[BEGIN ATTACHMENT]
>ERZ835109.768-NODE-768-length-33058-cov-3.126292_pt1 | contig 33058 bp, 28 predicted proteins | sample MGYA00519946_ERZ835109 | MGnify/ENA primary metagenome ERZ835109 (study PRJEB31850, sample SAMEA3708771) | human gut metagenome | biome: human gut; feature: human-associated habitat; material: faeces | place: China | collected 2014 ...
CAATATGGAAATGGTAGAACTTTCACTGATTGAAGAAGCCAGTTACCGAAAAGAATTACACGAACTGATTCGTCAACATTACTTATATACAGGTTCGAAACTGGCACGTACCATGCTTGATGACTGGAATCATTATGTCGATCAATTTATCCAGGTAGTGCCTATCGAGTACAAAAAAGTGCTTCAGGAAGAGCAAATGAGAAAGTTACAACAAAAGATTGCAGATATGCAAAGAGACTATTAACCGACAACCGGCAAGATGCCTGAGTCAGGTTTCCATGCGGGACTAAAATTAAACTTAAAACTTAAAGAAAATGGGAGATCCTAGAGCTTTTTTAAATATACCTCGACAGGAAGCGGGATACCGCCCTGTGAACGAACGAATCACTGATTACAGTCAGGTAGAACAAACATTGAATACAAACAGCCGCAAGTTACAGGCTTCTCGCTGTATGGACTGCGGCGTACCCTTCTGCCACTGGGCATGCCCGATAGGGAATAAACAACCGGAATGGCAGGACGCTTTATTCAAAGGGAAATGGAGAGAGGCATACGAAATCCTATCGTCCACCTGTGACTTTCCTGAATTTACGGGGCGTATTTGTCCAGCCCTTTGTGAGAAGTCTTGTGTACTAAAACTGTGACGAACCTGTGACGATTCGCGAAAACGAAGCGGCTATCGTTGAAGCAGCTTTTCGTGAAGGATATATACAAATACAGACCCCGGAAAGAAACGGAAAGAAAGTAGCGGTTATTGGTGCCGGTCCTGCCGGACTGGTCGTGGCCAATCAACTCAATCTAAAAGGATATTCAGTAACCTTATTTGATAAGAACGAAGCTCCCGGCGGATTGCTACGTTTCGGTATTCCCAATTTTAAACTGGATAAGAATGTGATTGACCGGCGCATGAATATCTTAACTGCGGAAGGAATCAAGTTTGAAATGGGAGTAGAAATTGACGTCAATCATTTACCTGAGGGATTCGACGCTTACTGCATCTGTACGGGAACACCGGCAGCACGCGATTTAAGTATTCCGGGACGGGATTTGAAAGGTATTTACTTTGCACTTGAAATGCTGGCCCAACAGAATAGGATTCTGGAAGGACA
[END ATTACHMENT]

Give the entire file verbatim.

>ERZ835109.768-NODE-768-length-33058-cov-3.126292_pt1 | contig 33058 bp, 28 predicted proteins | sample MGYA00519946_ERZ835109 | MGnify/ENA primary metagenome ERZ835109 (study PRJEB31850, sample SAMEA3708771) | human gut metagenome | biome: human gut; feature: human-associated habitat; material: faeces | place: China | collected 2014 ...
CAATATGGAAATGGTAGAACTTTCACTGATTGAAGAAGCCAGTTACCGAAAAGAATTACACGAACTGATTCGTCAACATTACTTATATACAGGTTCGAAACTGGCACGTACCATGCTTGATGACTGGAATCATTATGTCGATCAATTTATCCAGGTAGTGCCTATCGAGTACAAAAAAGTGCTTCAGGAAGAGCAAATGAGAAAGTTACAACAAAAGATTGCAGATATGCAAAGAGACTATTAACCGACAACCGGCAAGATGCCTGAGTCAGGTTTCCATGCGGGACTAAAATTAAACTTAAAACTTAAAGAAAATGGGAGATCCTAGAGCTTTTTTAAATATACCTCGACAGGAAGCGGGATACCGCCCTGTGAACGAACGAATCACTGATTACAGTCAGGTAGAACAAACATTGAATACAAACAGCCGCAAGTTACAGGCTTCTCGCTGTATGGACTGCGGCGTACCCTTCTGCCACTGGGCATGCCCGATAGGGAATAAACAACCGGAATGGCAGGACGCTTTATTCAAAGGGAAATGGAGAGAGGCATACGAAATCCTATCGTCCACCTGTGACTTTCCTGAATTTACGGGGCGTATTTGTCCAGCCCTTTGTGAGAAGTCTTGTGTACTAAAACTGTGACGAACCTGTGACGATTCGCGAAAACGAAGCGGCTATCGTTGAAGCAGCTTTTCGTGAAGGATATATACAAATACAGACCCCGGAAAGAAACGGAAAGAAAGTAGCGGTTATTGGTGCCGGTCCTGCCGGACTGGTCGTGGCCAATCAACTCAATCTAAAAGGATATTCAGTAACCTTATTTGATAAGAACGAAGCTCCCGGCGGATTGCTACGTTTCGGTATTCCCAATTTTAAACTGGATAAGAATGTGATTGACCGGCGCATGAATATCTTAACTGCGGAAGGAATCAAGTTTGAAATGGGAGTAGAAATTGACGTCAATCATTTACCTGAGGGATTCGACGCTTACTGCATCTGTACGGGAACACCGGCAGCACGCGATTTAAGTATTCCGGGACGGGATTTGAAAGGTATTTACTTTGCACTTGAAATGCTGGCCCAACAGAATAGGATTCTGGAAGGACA